Don’t ignore your children’s needs, they really aren’t as resilient as you may think.
When a couple decides that their marriage has come to an end it can be confusing, stressful and heartbreaking for all involved. When children are involved, these emotions can be amplified as the shock settles in and anger grows. Whatever the age of the child, they are likely to go through a whole range of feelings towards themselves and their parents and are likely to have a lot of questions.
How Children Feel During Divorce and What They Need From You
Emotions experienced by children during divorce.
A natural emotion that most people experience when going through a divorce is that of grief, and this is no exception where children are concerned. They are likely to grieve for the loss of the marriage as well as the life that they knew and this can be a painful process, however, there are things that you can do to help and potentially create a closer bond to their parents in the long run.
For many children, they will feel that their life is being turned upside down when they discover that their parents are separating. The break-up of a family is a traumatic experience and so children will need a lot of patience and reassurance. Consistent routines can provide a feeling of stability throughout a period of uncertainty, and reaffirms the parent’s role as a stable presence in their lives.
Your children’s needs during divorce.
Divorces come in different forms, and no matter what your feelings are towards your partner, maintaining a civilized relationship in front of your children can avoid some of the stress and anguish that fighting can create. Your children need to feel loved throughout the process, and protecting them from some of the vitriol can help to do this.
It can be easy for a parent to become consumed by the divorce, but it is vital not to neglect your children and their feelings. Keep in contact with your child, either by talking or by text or email if it is easier for them to express their feelings in this way. This helps the child to see that they are still just as important to both of you.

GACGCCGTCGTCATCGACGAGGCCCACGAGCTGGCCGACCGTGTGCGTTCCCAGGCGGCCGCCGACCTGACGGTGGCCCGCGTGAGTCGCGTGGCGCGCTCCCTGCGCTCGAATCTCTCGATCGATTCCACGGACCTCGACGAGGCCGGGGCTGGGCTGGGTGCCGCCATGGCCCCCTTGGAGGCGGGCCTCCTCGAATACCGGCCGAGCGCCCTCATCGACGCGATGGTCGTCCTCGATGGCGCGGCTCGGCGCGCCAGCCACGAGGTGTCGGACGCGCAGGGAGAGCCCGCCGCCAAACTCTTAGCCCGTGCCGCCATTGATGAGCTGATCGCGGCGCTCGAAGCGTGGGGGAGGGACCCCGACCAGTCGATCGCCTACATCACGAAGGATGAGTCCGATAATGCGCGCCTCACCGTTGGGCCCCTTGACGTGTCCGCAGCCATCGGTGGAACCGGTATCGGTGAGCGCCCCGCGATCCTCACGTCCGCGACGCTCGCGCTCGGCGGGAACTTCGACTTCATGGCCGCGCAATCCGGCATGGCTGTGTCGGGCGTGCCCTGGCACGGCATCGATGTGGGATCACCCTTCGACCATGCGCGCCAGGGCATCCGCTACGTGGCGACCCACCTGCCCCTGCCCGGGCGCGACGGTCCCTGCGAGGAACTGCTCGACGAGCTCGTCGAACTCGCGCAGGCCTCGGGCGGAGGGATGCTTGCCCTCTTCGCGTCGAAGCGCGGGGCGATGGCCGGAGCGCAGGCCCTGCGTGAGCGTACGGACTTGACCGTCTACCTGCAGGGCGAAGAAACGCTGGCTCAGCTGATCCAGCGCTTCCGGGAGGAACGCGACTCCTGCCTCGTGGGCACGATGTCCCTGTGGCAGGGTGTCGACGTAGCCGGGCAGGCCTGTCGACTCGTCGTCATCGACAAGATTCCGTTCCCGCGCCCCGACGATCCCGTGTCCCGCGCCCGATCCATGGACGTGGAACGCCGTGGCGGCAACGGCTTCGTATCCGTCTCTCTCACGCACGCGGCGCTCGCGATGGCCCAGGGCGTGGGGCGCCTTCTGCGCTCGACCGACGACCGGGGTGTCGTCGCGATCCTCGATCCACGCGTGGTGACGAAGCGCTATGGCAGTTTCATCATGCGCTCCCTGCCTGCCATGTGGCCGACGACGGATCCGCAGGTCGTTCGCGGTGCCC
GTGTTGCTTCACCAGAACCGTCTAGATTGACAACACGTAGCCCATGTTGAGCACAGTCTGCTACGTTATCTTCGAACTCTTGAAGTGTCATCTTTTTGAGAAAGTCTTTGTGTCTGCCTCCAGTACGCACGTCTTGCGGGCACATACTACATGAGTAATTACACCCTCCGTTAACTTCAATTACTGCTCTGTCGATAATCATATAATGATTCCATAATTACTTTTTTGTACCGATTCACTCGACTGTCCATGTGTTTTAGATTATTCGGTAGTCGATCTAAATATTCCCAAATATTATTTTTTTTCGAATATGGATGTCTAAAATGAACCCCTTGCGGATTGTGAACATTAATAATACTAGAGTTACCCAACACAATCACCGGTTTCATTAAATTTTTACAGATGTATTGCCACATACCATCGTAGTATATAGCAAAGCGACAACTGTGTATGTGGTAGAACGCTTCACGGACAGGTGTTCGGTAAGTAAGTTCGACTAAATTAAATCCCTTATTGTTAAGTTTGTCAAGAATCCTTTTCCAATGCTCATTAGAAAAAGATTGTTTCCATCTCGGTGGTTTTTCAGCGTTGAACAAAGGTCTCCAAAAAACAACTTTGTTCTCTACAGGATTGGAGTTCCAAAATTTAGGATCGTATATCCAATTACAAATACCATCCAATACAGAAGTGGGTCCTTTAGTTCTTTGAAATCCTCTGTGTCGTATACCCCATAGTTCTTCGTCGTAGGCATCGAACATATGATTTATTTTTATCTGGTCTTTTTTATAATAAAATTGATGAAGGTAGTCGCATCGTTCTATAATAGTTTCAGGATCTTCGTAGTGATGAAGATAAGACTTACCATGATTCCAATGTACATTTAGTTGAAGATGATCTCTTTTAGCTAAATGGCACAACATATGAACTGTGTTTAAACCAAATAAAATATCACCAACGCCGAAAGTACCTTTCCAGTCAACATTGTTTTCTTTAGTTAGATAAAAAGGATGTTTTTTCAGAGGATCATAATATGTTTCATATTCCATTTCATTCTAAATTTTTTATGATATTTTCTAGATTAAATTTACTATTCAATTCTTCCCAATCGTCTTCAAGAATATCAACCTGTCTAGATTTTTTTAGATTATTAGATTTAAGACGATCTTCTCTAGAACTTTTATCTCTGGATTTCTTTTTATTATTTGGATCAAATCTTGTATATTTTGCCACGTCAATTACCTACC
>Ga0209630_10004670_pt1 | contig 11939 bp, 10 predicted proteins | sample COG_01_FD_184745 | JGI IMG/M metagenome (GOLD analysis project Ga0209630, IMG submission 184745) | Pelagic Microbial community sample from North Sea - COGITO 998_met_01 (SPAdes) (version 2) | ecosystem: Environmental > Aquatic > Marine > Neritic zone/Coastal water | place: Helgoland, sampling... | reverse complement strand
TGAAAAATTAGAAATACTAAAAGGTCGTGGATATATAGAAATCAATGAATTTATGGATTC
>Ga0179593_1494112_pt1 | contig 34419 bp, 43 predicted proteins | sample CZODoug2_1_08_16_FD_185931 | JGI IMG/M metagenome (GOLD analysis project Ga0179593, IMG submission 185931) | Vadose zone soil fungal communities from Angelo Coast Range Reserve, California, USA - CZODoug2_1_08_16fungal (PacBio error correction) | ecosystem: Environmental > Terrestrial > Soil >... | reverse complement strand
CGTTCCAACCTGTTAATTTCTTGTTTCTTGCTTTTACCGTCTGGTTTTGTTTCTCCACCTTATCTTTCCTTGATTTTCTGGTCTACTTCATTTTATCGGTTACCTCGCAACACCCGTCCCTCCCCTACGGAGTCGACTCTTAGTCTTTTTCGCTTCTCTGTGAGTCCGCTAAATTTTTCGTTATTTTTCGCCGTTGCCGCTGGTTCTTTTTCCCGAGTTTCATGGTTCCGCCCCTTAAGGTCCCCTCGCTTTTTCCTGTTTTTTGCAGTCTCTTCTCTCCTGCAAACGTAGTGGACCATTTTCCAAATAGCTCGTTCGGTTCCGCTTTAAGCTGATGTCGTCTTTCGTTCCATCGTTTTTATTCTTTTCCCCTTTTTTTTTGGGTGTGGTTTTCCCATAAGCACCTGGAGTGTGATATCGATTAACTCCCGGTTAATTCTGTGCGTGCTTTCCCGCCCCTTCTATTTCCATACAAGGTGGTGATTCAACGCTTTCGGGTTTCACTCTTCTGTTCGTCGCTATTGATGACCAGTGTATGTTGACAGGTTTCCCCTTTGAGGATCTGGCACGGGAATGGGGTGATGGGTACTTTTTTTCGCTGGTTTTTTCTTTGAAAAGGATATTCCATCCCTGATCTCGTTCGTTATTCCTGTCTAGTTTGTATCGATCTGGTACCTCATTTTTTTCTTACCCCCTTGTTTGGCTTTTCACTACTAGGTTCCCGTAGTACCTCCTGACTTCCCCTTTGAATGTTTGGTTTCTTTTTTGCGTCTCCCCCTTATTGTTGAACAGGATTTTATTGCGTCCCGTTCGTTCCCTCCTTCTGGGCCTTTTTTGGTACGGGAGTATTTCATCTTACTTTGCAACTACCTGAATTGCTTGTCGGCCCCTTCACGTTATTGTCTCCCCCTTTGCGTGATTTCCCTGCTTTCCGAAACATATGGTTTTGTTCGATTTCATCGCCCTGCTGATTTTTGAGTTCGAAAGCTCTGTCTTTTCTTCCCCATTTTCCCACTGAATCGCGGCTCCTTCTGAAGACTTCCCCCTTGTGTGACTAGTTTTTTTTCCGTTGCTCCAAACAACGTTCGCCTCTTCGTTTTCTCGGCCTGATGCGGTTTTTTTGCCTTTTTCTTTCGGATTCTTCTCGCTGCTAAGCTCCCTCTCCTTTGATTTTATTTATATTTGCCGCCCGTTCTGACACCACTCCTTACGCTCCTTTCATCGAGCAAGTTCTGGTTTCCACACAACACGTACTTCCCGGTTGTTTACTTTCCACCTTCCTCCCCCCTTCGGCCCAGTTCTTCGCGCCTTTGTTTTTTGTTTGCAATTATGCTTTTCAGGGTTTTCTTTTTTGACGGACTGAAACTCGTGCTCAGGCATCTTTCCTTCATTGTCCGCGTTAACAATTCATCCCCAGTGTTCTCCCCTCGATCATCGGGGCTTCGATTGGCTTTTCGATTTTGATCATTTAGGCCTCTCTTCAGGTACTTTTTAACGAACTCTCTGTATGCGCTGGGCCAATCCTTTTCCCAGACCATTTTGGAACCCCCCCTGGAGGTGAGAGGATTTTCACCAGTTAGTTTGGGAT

Arguing about the children can make them feel that the divorce is their fault, so keep this behind closed doors. Just because the two of you no longer want to set eyes on each other, it is important to remember that your children will still love both parents just as much as ever, and will want to spend time with both of you. Try not to stand in their way or complicate this, as it can make the child feel like they need to take sides.
Using your children as messengers is also going to create a lot of mixed emotions. By talking directly to each other, your child is less likely to feel caught in the middle of any negotiations or arguments. Talking about your partner in front of your child should also be a positive thing, as they do not want to hear what drove your relationship apart and feel that they should share your feelings.
No matter how stressful, emotional or damaging your divorce may be, you need to think carefully about what your children see, hear and feel. By considering how you behave and setting an example for them to follow, you can make the process much more bearable for them and avoid long-term resentment and pain.